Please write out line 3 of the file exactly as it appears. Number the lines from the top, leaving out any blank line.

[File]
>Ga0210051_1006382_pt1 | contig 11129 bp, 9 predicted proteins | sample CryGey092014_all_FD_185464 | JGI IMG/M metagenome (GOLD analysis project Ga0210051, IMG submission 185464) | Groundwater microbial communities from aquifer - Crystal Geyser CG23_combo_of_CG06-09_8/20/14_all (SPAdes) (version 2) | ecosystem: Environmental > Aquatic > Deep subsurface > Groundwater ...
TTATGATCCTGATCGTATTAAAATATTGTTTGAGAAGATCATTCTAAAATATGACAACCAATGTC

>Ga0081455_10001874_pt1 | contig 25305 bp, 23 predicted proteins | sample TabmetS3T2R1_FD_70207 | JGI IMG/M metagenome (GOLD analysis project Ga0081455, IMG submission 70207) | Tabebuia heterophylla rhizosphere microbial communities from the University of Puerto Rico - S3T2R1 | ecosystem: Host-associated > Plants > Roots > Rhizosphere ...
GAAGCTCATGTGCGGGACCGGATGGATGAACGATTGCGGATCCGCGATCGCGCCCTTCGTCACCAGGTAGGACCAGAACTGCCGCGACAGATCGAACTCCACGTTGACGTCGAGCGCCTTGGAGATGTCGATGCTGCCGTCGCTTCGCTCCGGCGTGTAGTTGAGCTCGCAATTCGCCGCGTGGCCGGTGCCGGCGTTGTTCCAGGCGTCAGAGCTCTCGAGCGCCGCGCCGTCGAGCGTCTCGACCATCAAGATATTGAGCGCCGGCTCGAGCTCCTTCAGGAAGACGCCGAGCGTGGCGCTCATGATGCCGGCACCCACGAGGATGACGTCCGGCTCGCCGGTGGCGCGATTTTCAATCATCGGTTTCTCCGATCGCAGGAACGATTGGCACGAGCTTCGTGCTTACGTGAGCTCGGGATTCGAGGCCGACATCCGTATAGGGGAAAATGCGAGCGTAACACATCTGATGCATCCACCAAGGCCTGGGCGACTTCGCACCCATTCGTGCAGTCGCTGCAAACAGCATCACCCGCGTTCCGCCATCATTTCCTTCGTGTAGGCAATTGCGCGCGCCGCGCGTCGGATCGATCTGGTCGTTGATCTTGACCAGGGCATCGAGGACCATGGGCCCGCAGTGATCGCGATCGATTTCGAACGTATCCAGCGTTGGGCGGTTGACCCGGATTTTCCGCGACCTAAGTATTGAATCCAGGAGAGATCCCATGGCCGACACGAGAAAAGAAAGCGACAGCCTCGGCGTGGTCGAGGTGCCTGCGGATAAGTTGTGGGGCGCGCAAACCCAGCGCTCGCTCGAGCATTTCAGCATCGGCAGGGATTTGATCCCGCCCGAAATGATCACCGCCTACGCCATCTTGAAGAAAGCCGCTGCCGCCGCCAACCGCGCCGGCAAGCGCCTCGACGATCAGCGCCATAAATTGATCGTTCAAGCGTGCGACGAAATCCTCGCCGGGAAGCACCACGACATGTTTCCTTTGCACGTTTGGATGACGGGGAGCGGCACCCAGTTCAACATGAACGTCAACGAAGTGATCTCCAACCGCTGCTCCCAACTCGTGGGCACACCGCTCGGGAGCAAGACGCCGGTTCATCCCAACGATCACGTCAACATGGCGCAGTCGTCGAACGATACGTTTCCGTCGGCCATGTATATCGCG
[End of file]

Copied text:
>Ga0081455_10001874_pt1 | contig 25305 bp, 23 predicted proteins | sample TabmetS3T2R1_FD_70207 | JGI IMG/M metagenome (GOLD analysis project Ga0081455, IMG submission 70207) | Tabebuia heterophylla rhizosphere microbial communities from the University of Puerto Rico - S3T2R1 | ecosystem: Host-associated > Plants > Roots > Rhizosphere ...